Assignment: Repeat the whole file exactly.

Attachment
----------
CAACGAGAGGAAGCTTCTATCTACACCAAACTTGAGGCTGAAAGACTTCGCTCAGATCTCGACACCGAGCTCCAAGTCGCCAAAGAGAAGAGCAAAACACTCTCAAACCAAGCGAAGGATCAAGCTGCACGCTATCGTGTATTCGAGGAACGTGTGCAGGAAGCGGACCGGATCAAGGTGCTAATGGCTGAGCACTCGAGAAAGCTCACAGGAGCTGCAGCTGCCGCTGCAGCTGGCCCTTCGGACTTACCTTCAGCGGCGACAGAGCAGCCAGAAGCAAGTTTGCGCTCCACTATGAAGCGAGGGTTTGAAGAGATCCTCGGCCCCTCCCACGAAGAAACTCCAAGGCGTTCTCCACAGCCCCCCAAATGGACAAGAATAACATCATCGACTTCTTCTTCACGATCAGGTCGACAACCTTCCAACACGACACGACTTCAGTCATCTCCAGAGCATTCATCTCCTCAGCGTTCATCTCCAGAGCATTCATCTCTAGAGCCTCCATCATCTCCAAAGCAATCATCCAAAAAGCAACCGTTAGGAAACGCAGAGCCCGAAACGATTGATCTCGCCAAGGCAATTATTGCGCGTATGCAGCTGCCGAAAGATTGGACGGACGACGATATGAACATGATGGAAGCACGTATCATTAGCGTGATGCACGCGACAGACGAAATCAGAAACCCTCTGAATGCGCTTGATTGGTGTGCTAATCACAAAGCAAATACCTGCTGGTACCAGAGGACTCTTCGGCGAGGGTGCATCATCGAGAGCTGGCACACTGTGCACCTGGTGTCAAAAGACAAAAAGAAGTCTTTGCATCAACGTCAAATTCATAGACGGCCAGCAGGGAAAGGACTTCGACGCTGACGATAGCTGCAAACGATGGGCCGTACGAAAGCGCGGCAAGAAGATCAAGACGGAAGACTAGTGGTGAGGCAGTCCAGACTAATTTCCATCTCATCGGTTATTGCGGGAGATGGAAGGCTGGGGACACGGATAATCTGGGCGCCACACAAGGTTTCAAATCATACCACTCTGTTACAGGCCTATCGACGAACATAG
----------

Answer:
CAACGAGAGGAAGCTTCTATCTACACCAAACTTGAGGCTGAAAGACTTCGCTCAGATCTCGACACCGAGCTCCAAGTCGCCAAAGAGAAGAGCAAAACACTCTCAAACCAAGCGAAGGATCAAGCTGCACGCTATCGTGTATTCGAGGAACGTGTGCAGGAAGCGGACCGGATCAAGGTGCTAATGGCTGAGCACTCGAGAAAGCTCACAGGAGCTGCAGCTGCCGCTGCAGCTGGCCCTTCGGACTTACCTTCAGCGGCGACAGAGCAGCCAGAAGCAAGTTTGCGCTCCACTATGAAGCGAGGGTTTGAAGAGATCCTCGGCCCCTCCCACGAAGAAACTCCAAGGCGTTCTCCACAGCCCCCCAAATGGACAAGAATAACATCATCGACTTCTTCTTCACGATCAGGTCGACAACCTTCCAACACGACACGACTTCAGTCATCTCCAGAGCATTCATCTCCTCAGCGTTCATCTCCAGAGCATTCATCTCTAGAGCCTCCATCATCTCCAAAGCAATCATCCAAAAAGCAACCGTTAGGAAACGCAGAGCCCGAAACGATTGATCTCGCCAAGGCAATTATTGCGCGTATGCAGCTGCCGAAAGATTGGACGGACGACGATATGAACATGATGGAAGCACGTATCATTAGCGTGATGCACGCGACAGACGAAATCAGAAACCCTCTGAATGCGCTTGATTGGTGTGCTAATCACAAAGCAAATACCTGCTGGTACCAGAGGACTCTTCGGCGAGGGTGCATCATCGAGAGCTGGCACACTGTGCACCTGGTGTCAAAAGACAAAAAGAAGTCTTTGCATCAACGTCAAATTCATAGACGGCCAGCAGGGAAAGGACTTCGACGCTGACGATAGCTGCAAACGATGGGCCGTACGAAAGCGCGGCAAGAAGATCAAGACGGAAGACTAGTGGTGAGGCAGTCCAGACTAATTTCCATCTCATCGGTTATTGCGGGAGATGGAAGGCTGGGGACACGGATAATCTGGGCGCCACACAAGGTTTCAAATCATACCACTCTGTTACAGGCCTATCGACGAACATAG